When drafting the first issue of this document it sometimes felt like I was manoeuvring a small canoe through a highly viscous fluid of conservatism and complacency, with everybody bogged down by today’s thinking, preparing next Tuesday’s nine o’clock lecture, aiming for the best learning experience by optimising teaching and assessment. The issues of the day are about the “how next week”, not about the “what next year”, let alone the “why in the next decade”. After publicising I was happy to discover that I had been somewhat mistaken in my impression. Many people in universities, industries and research institutes across the globe informed me they are with me in my canoe, or want to be. That they want to rethink higher engineering education and help initiate change to enhance the effectivity of engineering study programmes and professional training. Like me, they are concerned about as well as challenged by the technological revolution that will rock the foundations of engineering education in the coming decades. The first edition inspired many conversations about “The Future Engineer” at my home university and many partner universities and institutes abroad. The “Free Spirits” Think Tank of the 4TU.Centre of Engineering Education in the Netherlands, which investigates the rise of new engineering profiles in the coming 10 to 15 years and develops matching scenarios for campus education in 2030, has taken my vision as a source of inspiration. The numerous meetings and workshops I attended between engineering academics, industries and engineering consultancies in the Netherlands and abroad, and the conferences and panels of the global CDIO Initiative and the World Engineering Education Forum (WEEF) in Florence (2015) all discussed the subject of the engineer and industry of the future. They addressed the impact of the changing global economy, the fast pace of change, the Foreword to the Second Revised Edition limited shelf life of specialist knowledge, the university’s role in innovation, the need for an interdisciplinary mind-set, the global interconnectedness, the rise of machine intelligence and the use of open standards. These are all aspects that shape the rapidly changing world in which we live and in which we educate tomorrow’s engineers, who might be a different breed than the ones we have been educating over the past 50 years. These factors set the scene for the “why” and “what” of our future education.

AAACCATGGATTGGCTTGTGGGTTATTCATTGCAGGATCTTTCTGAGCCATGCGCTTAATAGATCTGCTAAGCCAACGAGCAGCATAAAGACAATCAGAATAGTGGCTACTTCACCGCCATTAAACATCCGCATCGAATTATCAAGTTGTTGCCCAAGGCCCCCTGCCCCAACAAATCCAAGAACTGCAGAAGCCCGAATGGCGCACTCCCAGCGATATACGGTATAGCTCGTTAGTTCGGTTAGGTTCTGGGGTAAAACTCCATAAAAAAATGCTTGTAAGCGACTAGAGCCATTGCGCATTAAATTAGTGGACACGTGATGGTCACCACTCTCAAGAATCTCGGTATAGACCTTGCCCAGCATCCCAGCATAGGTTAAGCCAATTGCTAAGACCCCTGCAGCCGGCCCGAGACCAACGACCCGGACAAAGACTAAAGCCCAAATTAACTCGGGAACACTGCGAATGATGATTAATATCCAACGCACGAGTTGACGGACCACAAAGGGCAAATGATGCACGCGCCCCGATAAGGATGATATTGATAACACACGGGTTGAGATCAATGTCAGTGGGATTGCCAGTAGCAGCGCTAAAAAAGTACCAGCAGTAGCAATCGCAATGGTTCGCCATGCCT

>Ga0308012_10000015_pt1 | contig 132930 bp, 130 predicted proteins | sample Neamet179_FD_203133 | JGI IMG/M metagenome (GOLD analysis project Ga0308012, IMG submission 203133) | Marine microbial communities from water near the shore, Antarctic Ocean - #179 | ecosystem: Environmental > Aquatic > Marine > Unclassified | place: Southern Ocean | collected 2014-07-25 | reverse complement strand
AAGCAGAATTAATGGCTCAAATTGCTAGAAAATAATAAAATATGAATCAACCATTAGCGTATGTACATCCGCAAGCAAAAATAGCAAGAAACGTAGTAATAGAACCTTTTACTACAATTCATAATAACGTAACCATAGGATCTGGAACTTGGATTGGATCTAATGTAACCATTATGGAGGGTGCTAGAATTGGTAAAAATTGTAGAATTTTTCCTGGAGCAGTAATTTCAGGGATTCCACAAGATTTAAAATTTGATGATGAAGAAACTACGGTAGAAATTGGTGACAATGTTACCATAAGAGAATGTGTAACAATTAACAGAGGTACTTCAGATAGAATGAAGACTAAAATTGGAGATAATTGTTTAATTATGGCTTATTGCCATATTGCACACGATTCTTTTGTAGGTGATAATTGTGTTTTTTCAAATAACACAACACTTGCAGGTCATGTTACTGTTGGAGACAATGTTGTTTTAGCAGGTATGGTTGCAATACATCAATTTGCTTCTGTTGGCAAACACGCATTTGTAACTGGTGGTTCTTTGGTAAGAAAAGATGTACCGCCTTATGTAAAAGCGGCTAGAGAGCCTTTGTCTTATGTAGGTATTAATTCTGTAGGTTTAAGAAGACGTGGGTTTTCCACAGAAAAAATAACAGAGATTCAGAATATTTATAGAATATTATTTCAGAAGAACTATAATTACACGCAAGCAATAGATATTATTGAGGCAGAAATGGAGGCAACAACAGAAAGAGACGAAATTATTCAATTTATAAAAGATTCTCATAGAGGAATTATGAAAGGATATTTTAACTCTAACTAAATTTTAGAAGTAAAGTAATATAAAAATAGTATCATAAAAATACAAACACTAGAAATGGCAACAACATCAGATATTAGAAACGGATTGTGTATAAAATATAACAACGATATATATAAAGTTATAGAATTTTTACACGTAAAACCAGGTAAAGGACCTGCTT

|Place of Publication||Delft|
|Publisher||TU Delft, Faculty of Aerospace Engineering|
|Number of pages||88|
|Edition||2nd revised edition|
|Publication status||Published - 2016|
|Publisher||Delft University of Technology, Faculty of Aerospace Engineering|